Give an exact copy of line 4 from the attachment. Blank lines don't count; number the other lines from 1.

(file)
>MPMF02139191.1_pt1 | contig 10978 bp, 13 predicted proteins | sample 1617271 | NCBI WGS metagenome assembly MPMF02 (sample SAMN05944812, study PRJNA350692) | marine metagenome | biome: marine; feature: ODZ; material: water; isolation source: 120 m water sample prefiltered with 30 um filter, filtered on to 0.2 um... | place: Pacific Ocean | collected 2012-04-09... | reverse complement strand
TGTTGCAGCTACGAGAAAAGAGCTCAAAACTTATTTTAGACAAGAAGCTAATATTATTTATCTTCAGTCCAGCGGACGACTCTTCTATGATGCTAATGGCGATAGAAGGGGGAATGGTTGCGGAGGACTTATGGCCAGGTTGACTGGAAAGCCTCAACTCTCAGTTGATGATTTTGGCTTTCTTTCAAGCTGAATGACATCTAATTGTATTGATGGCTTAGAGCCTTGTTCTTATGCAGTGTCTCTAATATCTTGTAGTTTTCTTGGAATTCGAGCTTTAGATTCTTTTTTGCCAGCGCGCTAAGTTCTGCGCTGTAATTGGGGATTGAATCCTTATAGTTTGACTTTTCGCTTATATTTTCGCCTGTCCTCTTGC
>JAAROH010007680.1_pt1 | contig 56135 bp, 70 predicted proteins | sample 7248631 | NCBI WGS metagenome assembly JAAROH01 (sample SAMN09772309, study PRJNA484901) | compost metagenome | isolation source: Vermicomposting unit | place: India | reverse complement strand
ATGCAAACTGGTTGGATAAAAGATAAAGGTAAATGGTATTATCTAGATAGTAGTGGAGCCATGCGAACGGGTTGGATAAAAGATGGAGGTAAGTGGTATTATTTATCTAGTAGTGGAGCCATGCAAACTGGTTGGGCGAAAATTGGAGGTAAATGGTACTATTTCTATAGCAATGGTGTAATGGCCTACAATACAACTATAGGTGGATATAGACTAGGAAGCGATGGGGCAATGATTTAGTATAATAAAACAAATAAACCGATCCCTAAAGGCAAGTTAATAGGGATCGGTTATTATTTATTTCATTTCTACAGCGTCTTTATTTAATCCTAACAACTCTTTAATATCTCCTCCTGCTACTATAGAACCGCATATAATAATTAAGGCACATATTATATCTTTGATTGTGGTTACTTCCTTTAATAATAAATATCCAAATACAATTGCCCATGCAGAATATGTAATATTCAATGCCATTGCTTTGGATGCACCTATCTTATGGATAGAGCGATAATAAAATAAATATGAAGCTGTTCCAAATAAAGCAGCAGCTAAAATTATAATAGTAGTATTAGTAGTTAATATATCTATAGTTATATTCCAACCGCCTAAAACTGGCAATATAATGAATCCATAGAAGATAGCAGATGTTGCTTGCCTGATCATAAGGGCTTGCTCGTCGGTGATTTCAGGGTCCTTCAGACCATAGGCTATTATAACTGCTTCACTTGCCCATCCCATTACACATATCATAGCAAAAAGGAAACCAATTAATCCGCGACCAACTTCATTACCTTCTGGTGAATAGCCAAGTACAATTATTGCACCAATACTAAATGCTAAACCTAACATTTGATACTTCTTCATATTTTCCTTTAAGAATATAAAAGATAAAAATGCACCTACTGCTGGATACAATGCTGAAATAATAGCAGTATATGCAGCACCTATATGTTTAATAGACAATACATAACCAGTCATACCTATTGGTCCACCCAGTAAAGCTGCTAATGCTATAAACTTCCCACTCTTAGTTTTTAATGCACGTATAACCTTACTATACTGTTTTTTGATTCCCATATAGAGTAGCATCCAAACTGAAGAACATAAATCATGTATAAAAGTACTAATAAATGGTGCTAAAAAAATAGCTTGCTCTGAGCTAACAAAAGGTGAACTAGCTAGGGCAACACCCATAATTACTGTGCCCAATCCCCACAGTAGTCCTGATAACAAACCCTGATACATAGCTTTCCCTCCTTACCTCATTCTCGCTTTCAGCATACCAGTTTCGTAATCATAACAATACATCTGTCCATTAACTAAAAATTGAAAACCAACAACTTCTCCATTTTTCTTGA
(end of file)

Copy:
ATGCAAACTGGTTGGATAAAAGATAAAGGTAAATGGTATTATCTAGATAGTAGTGGAGCCATGCGAACGGGTTGGATAAAAGATGGAGGTAAGTGGTATTATTTATCTAGTAGTGGAGCCATGCAAACTGGTTGGGCGAAAATTGGAGGTAAATGGTACTATTTCTATAGCAATGGTGTAATGGCCTACAATACAACTATAGGTGGATATAGACTAGGAAGCGATGGGGCAATGATTTAGTATAATAAAACAAATAAACCGATCCCTAAAGGCAAGTTAATAGGGATCGGTTATTATTTATTTCATTTCTACAGCGTCTTTATTTAATCCTAACAACTCTTTAATATCTCCTCCTGCTACTATAGAACCGCATATAATAATTAAGGCACATATTATATCTTTGATTGTGGTTACTTCCTTTAATAATAAATATCCAAATACAATTGCCCATGCAGAATATGTAATATTCAATGCCATTGCTTTGGATGCACCTATCTTATGGATAGAGCGATAATAAAATAAATATGAAGCTGTTCCAAATAAAGCAGCAGCTAAAATTATAATAGTAGTATTAGTAGTTAATATATCTATAGTTATATTCCAACCGCCTAAAACTGGCAATATAATGAATCCATAGAAGATAGCAGATGTTGCTTGCCTGATCATAAGGGCTTGCTCGTCGGTGATTTCAGGGTCCTTCAGACCATAGGCTATTATAACTGCTTCACTTGCCCATCCCATTACACATATCATAGCAAAAAGGAAACCAATTAATCCGCGACCAACTTCATTACCTTCTGGTGAATAGCCAAGTACAATTATTGCACCAATACTAAATGCTAAACCTAACATTTGATACTTCTTCATATTTTCCTTTAAGAATATAAAAGATAAAAATGCACCTACTGCTGGATACAATGCTGAAATAATAGCAGTATATGCAGCACCTATATGTTTAATAGACAATACATAACCAGTCATACCTATTGGTCCACCCAGTAAAGCTGCTAATGCTATAAACTTCCCACTCTTAGTTTTTAATGCACGTATAACCTTACTATACTGTTTTTTGATTCCCATATAGAGTAGCATCCAAACTGAAGAACATAAATCATGTATAAAAGTACTAATAAATGGTGCTAAAAAAATAGCTTGCTCTGAGCTAACAAAAGGTGAACTAGCTAGGGCAACACCCATAATTACTGTGCCCAATCCCCACAGTAGTCCTGATAACAAACCCTGATACATAGCTTTCCCTCCTTACCTCATTCTCGCTTTCAGCATACCAGTTTCGTAATCATAACAATACATCTGTCCATTAACTAAAAATTGAAAACCAACAACTTCTCCATTTTTCTTGA